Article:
I also find it ironic that a committee of the World Wide Web Consortium came to this conclusion. The ability to obtain flexible data to manipulate visual style was the reason Tunnicliffe proposed separation back in 1967.  The ability to have flexible visual style was the need that propelled the Separation Principle to become the SGML standard. From that came HTML and the web. There would be no W3C without this principle and its application to visual style.

What Can You Do?

Test alternative style sheets on your web pages.  Do not include the alternative CSS in your own HTML code because you will not experience the user's problem.  You must see the problem as an outsider sees it. Use the methods of Safari (preferences) or Internet Explorer (internet options) to add a style sheet from the browser.  You can user Opera or try the Firefox trick I use above.  That will not reveal as many problems in your code, but it will show you how it could look.  My 100 words per page style sheet example given in the last blog is also a good test.  Try your web site out with even higher magnification.  How far can you magnify before your web pages break down completely?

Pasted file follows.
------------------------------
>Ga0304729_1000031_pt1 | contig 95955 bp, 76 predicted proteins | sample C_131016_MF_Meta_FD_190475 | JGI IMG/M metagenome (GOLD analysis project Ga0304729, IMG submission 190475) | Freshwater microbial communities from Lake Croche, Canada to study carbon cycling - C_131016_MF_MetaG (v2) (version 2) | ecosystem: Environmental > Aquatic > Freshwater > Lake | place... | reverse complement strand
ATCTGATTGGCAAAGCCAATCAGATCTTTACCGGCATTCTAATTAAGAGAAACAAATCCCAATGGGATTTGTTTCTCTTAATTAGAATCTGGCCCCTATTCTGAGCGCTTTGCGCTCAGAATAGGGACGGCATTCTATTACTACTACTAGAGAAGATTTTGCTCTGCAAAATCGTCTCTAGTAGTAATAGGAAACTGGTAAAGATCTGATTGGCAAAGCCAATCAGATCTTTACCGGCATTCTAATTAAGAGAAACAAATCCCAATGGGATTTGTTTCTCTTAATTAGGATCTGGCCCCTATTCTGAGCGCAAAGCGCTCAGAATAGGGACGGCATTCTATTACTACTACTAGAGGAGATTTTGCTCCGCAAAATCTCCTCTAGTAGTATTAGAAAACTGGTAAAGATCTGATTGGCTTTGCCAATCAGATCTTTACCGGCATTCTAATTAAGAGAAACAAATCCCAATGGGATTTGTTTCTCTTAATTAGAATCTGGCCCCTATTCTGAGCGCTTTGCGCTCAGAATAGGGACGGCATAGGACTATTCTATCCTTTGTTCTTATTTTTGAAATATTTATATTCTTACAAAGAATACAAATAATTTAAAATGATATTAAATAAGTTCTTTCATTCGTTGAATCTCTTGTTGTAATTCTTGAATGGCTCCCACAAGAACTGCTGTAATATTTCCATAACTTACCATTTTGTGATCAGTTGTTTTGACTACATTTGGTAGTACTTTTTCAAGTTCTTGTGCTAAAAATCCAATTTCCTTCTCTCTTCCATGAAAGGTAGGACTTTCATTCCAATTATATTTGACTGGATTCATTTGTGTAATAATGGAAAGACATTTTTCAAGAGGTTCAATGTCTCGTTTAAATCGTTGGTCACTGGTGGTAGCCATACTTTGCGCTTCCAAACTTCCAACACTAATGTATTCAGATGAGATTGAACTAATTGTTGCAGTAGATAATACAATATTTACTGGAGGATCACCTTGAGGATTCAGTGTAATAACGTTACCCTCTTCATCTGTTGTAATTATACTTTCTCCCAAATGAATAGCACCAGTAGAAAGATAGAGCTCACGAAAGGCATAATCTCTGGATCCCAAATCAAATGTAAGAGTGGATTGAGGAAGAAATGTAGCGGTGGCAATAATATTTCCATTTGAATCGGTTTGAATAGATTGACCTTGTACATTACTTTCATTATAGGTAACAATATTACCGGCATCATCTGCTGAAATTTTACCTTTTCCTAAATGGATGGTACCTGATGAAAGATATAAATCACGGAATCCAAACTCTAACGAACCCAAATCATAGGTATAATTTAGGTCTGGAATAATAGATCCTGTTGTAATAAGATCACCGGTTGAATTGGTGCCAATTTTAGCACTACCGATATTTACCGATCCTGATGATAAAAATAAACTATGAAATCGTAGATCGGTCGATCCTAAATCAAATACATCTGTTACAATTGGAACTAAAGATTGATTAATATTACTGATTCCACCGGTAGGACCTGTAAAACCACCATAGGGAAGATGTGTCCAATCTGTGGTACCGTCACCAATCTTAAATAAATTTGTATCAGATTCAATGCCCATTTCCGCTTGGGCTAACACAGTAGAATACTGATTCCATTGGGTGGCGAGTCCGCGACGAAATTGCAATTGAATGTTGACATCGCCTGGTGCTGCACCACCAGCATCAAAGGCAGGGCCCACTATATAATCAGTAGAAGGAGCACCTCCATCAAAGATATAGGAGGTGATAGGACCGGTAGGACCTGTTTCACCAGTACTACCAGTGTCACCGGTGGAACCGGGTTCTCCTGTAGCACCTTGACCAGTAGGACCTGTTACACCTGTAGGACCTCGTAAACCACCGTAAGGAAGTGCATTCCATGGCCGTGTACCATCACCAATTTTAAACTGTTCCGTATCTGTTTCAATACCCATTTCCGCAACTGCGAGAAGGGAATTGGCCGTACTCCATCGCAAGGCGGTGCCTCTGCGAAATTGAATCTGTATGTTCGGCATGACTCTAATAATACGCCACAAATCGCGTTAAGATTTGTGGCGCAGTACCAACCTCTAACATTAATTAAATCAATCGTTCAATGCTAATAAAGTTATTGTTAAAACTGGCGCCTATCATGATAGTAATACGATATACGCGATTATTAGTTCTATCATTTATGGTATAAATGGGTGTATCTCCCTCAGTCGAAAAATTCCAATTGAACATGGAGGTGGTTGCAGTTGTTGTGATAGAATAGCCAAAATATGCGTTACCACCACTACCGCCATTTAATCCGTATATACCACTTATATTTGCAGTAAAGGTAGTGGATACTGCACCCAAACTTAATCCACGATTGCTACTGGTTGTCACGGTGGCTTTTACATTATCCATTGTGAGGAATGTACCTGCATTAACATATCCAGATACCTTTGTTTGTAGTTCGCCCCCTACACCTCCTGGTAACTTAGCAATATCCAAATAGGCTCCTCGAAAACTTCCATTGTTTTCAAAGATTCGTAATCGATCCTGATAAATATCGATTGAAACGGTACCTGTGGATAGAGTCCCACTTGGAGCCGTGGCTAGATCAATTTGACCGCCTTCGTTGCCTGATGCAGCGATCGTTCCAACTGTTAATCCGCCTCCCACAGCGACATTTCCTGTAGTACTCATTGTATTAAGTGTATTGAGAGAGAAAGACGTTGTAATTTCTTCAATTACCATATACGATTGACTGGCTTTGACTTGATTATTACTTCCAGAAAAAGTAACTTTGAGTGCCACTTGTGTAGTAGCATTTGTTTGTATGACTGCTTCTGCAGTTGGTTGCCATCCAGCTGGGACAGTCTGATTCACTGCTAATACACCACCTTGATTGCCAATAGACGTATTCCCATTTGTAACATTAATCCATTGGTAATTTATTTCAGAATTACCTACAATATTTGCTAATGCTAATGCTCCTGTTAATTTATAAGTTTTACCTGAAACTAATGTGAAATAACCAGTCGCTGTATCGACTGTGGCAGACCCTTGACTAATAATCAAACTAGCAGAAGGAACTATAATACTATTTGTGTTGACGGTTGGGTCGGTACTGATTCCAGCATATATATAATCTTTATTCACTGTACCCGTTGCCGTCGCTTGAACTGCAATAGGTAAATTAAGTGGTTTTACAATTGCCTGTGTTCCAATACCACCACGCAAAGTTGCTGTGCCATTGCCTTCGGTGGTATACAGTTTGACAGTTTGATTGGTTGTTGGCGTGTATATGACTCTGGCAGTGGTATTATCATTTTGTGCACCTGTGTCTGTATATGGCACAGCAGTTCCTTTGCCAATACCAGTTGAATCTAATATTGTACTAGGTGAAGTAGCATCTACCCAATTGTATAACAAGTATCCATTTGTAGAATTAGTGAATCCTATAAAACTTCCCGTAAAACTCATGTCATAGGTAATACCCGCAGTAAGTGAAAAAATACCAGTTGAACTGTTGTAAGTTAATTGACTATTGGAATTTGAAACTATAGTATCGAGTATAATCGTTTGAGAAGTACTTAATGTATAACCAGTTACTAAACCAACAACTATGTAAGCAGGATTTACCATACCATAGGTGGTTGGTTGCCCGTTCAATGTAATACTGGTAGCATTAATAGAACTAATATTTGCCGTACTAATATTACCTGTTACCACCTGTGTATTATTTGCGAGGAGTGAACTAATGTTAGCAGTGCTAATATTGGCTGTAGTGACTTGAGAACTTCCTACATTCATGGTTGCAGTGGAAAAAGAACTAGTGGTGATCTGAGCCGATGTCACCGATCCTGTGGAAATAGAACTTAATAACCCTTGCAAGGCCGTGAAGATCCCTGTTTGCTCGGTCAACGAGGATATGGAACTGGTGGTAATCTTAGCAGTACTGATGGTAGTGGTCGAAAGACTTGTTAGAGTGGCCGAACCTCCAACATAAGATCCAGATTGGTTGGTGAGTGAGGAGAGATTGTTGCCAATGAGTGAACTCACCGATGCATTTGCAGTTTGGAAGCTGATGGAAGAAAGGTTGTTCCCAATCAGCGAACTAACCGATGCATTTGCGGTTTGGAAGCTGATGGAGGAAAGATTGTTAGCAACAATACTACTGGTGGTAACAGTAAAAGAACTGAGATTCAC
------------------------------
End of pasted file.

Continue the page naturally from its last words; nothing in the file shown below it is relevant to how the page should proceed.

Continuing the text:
Avoid the shortcomings I identified in my last blog.  Don't use inline styles.  Never use "!important".  Remember, user stylesheets reveal all hidden information.  Design with the goal in mind that some people will be viewing your page in a visual format you never imagined, and part of your job is to help them. Apply the Separation Principle with extreme strictness.  Make it easy for a user to eradicate the style choices you build so carefully into your document for your dominant audience.

Do not choose PDF or use Flash to convey textual content. These file formats are not accessible for VR/LV. If you must reference a PDF document, provide an alternative HTML form if your institution permits it.